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So I've been writing a game in JavaScript (not a web game, using a game engine where JavaScript just happens to be the scripting language). Unfortunately, the game engine's JavaScript engine is an ancient version of SpiderMonkey, which runs my game a bit slowly. While it's not terribly slow, it's slow enough that I decided to do a bit of optimization.

I know some basic optimizations like using local variables instead of globals (which is a good idea anyway), using prefix instead of postfix increment/decrement, counting down instead of up in loops, but what are some more good JavaScript optimizations?

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Profile, profile, profile, profile, and profile your code before you start messing up anything with micro-optimizations like loop counter direction. –  Pointy Dec 30 '10 at 20:38
    
Since JS engines are all the rage these days, chances are that your performance problems would be solved if you used a more recent engine in your game. Is that really out of the question? –  Frédéric Hamidi Dec 30 '10 at 20:42
    
Sadly, yes, using a newer JS engine is out of the question. It's complicated, but suffice it to say, I suck at C++, which is what the engine is written in, and the SpiderMonkey version is so old that there have been API changes between it and the newer versions, which means I can't just replace the DLL and would instead have to edit the source. –  alpha123 Dec 30 '10 at 20:57
    
Can't up vote Pointy enough. Don't optimize until you know where the slowdowns are, you can cause yourself a lot of trouble that way (in other words, premature optimization is the root of all evil). That said, this book has some good info: oreilly.com/catalog/9780596802806 –  Hemlock Dec 30 '10 at 20:57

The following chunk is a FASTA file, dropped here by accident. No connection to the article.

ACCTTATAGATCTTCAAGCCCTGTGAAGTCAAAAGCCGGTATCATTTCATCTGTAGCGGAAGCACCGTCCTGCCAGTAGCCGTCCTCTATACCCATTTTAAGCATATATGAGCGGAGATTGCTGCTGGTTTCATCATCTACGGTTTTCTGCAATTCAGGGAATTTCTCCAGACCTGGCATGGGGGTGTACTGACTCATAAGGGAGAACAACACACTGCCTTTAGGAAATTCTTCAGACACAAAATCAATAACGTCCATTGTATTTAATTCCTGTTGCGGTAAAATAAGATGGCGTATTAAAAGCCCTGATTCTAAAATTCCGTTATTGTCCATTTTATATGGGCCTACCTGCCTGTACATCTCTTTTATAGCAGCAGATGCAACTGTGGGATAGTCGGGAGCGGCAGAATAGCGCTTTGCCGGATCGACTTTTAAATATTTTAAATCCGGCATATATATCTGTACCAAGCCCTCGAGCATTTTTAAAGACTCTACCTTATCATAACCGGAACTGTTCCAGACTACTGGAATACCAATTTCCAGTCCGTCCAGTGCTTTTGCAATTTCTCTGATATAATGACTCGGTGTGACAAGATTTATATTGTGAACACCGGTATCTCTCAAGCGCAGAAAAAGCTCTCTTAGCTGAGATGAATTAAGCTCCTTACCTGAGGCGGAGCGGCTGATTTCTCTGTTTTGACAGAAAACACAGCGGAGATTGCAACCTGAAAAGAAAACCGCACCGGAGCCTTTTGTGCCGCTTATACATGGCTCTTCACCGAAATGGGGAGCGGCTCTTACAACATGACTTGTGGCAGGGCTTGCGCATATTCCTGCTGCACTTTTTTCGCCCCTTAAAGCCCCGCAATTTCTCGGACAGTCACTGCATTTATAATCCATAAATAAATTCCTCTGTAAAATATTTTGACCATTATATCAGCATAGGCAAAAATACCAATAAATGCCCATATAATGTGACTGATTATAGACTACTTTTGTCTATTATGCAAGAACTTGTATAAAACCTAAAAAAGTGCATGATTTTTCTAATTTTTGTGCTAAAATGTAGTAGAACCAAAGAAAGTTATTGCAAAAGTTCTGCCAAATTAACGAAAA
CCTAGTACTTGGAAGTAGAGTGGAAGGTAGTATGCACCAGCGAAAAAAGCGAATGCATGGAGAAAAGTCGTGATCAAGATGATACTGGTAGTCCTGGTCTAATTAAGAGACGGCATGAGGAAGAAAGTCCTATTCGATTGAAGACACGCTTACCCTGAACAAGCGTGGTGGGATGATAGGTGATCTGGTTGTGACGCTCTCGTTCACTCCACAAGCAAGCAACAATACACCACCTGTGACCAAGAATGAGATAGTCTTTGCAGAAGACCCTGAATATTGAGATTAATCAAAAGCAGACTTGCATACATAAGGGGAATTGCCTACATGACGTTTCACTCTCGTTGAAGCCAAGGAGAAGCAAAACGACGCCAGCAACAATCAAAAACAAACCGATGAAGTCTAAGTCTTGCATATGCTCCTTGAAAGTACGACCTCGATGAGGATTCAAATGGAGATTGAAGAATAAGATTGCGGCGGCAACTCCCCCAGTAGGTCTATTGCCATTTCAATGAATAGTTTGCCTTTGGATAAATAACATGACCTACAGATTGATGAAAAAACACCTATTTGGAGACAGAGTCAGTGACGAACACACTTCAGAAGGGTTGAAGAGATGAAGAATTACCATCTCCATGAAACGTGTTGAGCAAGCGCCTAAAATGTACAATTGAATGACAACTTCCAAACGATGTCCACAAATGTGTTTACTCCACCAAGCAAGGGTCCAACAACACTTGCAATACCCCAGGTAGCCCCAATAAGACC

I do know where the slow downs are, at least sort of. I know what parts of the system need to be optimized. Thanks for the book link. –  alpha123 Dec 30 '10 at 21:16
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2 Answers

up vote 1 down vote accepted

I don't know how your code is structured, but let's say that parts of it reside in functions or loops, which are run through frequently:

  • replace if() with ? : where possible

e.g.

if (expr) a = 1;
else a = 2;

becomes

a = expr ? 1 : 2;
  • turn a series of if()s into a switch() if possible
  • if you use substr(), substring() or slice() check which one is faster (on an embedded browser I once noticed a difference of factor 3). Keep an eye on their parameters, though!
  • avoid recalculation of values or calling the same function with the same parameters again, even if it's just a minor one
  • if you access the same element of an array over and over again, store it in a local variable
  • eval() is very slow (besides the fact that it is evil)
  • keep in mind that a JavaScript-engine is single-threaded. Nothing runs parallel, not even timers or intervals.

If the code turns out to be hard to read, write comments.

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Instead of messing up the source code did you give a try to the Closure Compiler ? It's a compiler from javascript to javascript that does a few optimizations. Mostly are for size but the resulting js also runs often faster. No idea if optimizations are however V8-specific.

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I'll give it a try, thanks. –  alpha123 Dec 30 '10 at 20:57
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